Tuesday, October 23, 2012

"Work in the 21st century series" - Finding More Satisfaction in Your Work

Finding More Satisfaction in Your Work

The pressures of cash flow, job security, new technology, the ongoing financial crisis, and our rapidly changing marketplace can more than take their toil on today’s professional. How you handle the transition from home to the office and back home again, each day, impacts your performance, how you are perceived by others, and how you see yourself. Whether your full time job is finding work, or you work full time at one job or part time at two, the strategies for increasing your personal health and satisfaction at work are the same. Finding a healthy sustainable 24 x7 balance is the end goal for everyone.

For some reason, as adults, we require our children get adequate sleep each night so they are fresh, invigorated and sharp at school. Yet, we often don’t hold ourselves accountable to the same standard of rest to maintain our edge at work. Sleep is a mandatory precursor for the brain to function at its best, no matter our age. When your body and mind are at rest, your body temperature and heartbeat regulates, your muscles relax and repair, your blood supply increases, hormones are released for growth and development throughout your body, memory consolidation occurs, and your body’s energy is restored. Sleep not only affects how you feel and function, but also how you look. While adult human sleep needs vary, the magic sleep number remains at 8 hours, throughout our lives. 

If you drove your car to work without gas, would you get there? While it may sound like parental advice, perhaps even trivial, skipping meals means your not going to be running at full speed. Simply put, food is your body’s fuel. Finding and maintaining a regiment of good sleep, and eating the proper quantity and quality meals for your body to run at its optimum are the winning strategies of Olympians, professional athletes, and just us plain old professionals.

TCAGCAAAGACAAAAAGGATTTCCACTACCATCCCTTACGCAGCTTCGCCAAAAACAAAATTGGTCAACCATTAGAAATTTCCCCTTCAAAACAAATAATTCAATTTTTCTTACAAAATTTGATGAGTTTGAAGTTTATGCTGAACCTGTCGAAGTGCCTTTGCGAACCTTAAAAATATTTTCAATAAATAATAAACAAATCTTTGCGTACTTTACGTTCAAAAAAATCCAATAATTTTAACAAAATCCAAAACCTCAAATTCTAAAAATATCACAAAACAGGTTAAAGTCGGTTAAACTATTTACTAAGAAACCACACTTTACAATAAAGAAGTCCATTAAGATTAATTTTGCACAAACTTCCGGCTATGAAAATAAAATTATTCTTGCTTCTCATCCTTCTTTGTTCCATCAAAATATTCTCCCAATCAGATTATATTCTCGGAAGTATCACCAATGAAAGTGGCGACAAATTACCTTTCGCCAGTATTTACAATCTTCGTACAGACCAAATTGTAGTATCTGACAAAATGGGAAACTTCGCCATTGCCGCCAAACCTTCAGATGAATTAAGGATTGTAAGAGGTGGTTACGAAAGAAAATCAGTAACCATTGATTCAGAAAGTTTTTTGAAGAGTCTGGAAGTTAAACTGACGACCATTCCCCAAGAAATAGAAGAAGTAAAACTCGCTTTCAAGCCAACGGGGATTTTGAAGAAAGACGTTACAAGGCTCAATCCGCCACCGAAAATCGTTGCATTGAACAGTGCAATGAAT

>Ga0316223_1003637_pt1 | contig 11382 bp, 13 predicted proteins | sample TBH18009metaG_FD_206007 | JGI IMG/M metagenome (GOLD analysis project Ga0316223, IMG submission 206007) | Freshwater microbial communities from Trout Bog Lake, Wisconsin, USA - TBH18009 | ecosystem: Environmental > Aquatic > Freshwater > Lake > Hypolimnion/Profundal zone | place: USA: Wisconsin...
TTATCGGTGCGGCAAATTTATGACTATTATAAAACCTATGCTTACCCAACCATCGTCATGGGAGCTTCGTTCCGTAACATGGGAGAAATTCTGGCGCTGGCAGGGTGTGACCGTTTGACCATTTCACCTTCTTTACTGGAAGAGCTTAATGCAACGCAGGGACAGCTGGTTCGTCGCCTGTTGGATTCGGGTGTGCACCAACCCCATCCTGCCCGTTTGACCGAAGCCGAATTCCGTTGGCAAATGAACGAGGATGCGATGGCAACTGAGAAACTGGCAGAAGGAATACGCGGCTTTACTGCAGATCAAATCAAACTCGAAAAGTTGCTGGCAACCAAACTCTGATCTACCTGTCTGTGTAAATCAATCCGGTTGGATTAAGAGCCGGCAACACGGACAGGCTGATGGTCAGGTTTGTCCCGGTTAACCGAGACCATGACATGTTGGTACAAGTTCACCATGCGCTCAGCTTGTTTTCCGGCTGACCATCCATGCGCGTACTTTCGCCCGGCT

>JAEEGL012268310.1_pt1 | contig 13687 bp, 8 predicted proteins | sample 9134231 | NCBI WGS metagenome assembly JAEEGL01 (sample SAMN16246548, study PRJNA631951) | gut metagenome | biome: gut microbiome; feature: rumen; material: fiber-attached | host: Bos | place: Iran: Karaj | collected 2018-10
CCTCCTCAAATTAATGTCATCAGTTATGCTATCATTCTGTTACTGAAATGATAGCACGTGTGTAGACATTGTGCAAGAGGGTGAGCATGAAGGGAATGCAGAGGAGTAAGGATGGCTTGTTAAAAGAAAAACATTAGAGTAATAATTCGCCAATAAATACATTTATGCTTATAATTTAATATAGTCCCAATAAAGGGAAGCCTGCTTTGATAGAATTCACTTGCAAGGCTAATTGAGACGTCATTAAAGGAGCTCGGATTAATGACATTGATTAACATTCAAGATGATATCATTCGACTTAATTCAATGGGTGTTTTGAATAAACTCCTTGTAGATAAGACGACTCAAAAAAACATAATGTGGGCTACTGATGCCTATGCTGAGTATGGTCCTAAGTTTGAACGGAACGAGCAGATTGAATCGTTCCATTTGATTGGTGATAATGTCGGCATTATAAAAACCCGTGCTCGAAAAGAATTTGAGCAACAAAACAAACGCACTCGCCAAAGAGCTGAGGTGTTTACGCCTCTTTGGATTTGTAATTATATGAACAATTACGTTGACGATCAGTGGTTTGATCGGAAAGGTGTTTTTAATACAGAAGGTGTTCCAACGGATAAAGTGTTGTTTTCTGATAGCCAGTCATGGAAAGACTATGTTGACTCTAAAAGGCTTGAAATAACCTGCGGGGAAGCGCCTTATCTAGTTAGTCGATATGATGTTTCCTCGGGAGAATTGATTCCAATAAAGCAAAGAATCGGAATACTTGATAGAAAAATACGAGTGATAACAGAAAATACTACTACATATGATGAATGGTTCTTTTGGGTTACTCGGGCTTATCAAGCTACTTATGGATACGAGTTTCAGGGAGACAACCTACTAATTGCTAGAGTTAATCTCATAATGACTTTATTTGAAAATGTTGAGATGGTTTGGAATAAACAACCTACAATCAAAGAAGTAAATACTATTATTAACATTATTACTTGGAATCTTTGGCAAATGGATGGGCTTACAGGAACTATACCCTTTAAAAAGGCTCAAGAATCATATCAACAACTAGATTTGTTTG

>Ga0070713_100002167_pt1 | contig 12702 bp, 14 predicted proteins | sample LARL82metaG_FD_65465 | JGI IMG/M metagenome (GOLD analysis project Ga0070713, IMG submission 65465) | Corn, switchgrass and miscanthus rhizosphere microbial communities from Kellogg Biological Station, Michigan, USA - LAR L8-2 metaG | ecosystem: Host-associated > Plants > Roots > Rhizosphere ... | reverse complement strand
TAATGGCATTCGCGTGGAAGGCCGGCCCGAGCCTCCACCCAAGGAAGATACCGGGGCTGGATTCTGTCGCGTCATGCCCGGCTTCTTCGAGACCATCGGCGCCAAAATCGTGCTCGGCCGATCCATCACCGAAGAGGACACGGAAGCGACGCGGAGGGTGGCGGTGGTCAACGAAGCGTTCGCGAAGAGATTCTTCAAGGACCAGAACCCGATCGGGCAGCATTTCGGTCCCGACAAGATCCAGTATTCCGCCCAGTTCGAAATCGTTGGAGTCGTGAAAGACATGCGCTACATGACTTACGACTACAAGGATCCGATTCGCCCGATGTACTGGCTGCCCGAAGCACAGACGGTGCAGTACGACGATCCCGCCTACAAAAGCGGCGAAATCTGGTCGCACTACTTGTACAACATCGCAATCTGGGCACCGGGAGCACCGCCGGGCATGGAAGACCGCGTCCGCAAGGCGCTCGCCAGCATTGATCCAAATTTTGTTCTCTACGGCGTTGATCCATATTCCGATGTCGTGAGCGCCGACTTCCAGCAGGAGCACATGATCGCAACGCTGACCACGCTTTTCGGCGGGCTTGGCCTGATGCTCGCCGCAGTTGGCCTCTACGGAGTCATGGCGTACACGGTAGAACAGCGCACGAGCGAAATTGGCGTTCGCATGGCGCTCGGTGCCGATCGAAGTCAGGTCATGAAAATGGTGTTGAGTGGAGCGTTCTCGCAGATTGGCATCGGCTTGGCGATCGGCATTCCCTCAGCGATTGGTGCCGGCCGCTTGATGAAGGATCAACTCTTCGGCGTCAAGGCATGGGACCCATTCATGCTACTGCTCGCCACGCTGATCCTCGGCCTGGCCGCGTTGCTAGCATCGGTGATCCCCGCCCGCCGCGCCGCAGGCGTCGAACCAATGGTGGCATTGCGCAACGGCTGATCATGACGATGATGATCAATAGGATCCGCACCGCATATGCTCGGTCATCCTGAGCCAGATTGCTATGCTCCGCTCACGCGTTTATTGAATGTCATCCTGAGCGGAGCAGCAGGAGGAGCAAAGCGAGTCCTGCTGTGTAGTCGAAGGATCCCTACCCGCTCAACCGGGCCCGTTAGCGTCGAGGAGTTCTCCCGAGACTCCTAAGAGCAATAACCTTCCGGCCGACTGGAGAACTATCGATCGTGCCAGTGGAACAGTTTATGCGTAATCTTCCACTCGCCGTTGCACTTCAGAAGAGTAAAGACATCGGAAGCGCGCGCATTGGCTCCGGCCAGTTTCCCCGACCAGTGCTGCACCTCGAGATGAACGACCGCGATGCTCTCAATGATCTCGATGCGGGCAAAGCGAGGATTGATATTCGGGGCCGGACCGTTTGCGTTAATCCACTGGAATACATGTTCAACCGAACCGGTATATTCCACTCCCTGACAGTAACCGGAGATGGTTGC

Exercise: Body & Brain
It only makes sense to maintain the best health possible for your body, since it is the carrier for your brain, the physical vehicle that enables your brain to function properly and move you forward. In addition, there are a variety of exercises you can do to take your own mental temperature, challenge, analyze, reflect and regulate your work identity, as follows:

  1. Spend a half hour each day completely unplugged – no phones, radios, televisions, or “i-whatever”s. Sometimes your answers are screaming over the noise, but can’t be heard. Miracles and greatness are discovered in the quiet.
  1. Make a tape recording of yourself during a phone call. Pay careful attention to the words you use (I, me), and how you actually sound. What do your spoken and written words really say about you? Our reality if most often a combination how we see ourselves and how the world sees us.
  1. Journaling is nearly a lost art, but its usefulness is not. Keep a personal journal for self analysis, a place to download frustrations in order to clarify and release them, and a place to clearly and concisely document your dreams and goals.  

Blog Reference:

National Sleep Foundation:What Happens When You Sleep

AOL Jobs:5 Surprising Ways toBe Happier at Work, by Ashley Lutz

Tuesday, October 16, 2012

Work in the 21st Century - Modern Resumes; Keywords That Match

Most companies, today, now receive job applications and resumes via email and through website applications, and in turn, also process those resumes with various ingest technologies. These technologies are programmed much like a search engine, scanning through volumes of data from the resumes received, in search of the best or closest matches to the actual job opening (and more specifically, description). By understanding this methodology, job seekers should update their resumes to keyword rich resumes, using words that not only match but pop, and get you noticed. Further, it is important to include acronyms (in addition to spelling them out).